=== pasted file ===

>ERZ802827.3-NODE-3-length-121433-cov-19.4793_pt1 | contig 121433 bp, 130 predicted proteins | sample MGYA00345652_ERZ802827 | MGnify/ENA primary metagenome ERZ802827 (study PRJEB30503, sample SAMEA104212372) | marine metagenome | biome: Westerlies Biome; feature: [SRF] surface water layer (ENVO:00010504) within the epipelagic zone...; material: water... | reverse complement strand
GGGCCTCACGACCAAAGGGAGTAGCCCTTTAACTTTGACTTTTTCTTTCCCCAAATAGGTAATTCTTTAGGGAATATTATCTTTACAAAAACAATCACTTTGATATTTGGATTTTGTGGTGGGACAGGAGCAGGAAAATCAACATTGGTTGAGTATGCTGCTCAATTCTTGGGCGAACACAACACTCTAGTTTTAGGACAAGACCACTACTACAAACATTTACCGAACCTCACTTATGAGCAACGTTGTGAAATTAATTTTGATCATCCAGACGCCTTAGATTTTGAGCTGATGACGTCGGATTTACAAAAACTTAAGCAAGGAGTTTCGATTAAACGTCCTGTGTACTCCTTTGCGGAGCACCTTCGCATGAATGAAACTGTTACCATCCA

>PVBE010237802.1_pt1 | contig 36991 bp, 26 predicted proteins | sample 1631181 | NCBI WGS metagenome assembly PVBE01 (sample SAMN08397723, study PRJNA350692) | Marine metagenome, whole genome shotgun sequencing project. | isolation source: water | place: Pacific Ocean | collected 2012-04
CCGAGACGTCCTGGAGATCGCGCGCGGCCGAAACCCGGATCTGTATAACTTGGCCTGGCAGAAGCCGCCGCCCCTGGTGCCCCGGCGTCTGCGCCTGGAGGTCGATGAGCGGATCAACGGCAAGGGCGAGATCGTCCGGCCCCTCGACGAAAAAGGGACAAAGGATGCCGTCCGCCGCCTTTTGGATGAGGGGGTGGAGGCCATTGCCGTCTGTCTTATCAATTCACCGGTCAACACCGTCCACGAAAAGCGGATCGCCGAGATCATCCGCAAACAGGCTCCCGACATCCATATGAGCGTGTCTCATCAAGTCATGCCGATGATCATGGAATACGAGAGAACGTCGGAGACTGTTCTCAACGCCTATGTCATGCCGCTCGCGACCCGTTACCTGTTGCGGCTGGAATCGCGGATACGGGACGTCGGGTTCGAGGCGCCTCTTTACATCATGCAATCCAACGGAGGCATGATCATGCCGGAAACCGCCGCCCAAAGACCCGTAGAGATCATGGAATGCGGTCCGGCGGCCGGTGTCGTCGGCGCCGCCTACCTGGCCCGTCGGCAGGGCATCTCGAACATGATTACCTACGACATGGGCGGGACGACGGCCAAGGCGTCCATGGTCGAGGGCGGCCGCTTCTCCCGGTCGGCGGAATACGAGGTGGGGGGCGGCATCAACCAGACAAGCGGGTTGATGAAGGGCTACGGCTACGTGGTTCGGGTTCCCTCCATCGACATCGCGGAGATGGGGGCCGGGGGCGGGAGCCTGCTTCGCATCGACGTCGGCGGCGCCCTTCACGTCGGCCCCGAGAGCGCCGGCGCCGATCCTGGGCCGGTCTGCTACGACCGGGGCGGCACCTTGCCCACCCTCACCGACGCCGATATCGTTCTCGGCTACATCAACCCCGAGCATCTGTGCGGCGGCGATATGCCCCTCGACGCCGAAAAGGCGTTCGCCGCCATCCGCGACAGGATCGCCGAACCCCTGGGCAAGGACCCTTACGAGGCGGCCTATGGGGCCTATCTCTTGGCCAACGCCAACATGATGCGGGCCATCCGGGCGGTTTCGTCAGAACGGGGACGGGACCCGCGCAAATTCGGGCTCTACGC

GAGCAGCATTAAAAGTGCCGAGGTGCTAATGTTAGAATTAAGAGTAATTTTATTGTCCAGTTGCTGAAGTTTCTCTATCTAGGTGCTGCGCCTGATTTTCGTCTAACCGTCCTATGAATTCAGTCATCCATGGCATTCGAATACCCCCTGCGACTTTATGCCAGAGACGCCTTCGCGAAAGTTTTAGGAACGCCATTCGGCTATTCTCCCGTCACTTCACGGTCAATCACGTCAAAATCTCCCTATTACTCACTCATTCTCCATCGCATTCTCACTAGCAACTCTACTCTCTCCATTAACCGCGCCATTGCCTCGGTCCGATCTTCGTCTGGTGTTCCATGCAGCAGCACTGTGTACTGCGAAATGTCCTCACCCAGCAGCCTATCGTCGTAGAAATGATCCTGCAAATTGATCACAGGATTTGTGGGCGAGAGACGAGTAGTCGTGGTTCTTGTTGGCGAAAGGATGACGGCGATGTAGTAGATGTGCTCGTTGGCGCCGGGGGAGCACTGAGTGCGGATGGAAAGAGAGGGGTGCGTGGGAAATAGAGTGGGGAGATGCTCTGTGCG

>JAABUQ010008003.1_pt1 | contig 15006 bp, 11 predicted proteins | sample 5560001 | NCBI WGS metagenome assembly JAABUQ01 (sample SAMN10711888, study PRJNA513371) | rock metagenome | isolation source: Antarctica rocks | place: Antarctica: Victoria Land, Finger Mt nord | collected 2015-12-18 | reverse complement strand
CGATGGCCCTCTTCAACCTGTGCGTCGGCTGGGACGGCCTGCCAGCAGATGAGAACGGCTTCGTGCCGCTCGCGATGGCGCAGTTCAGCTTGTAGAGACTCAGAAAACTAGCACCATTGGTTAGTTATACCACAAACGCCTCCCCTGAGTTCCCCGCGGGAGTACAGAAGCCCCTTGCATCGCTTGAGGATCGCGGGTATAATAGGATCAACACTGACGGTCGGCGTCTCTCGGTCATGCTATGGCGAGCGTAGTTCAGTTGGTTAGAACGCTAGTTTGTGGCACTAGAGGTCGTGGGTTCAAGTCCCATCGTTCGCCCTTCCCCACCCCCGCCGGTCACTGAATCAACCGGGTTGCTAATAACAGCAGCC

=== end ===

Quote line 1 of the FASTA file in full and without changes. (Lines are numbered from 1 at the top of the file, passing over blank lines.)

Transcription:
>ERZ802827.3-NODE-3-length-121433-cov-19.4793_pt1 | contig 121433 bp, 130 predicted proteins | sample MGYA00345652_ERZ802827 | MGnify/ENA primary metagenome ERZ802827 (study PRJEB30503, sample SAMEA104212372) | marine metagenome | biome: Westerlies Biome; feature: [SRF] surface water layer (ENVO:00010504) within the epipelagic zone...; material: water... | reverse complement strand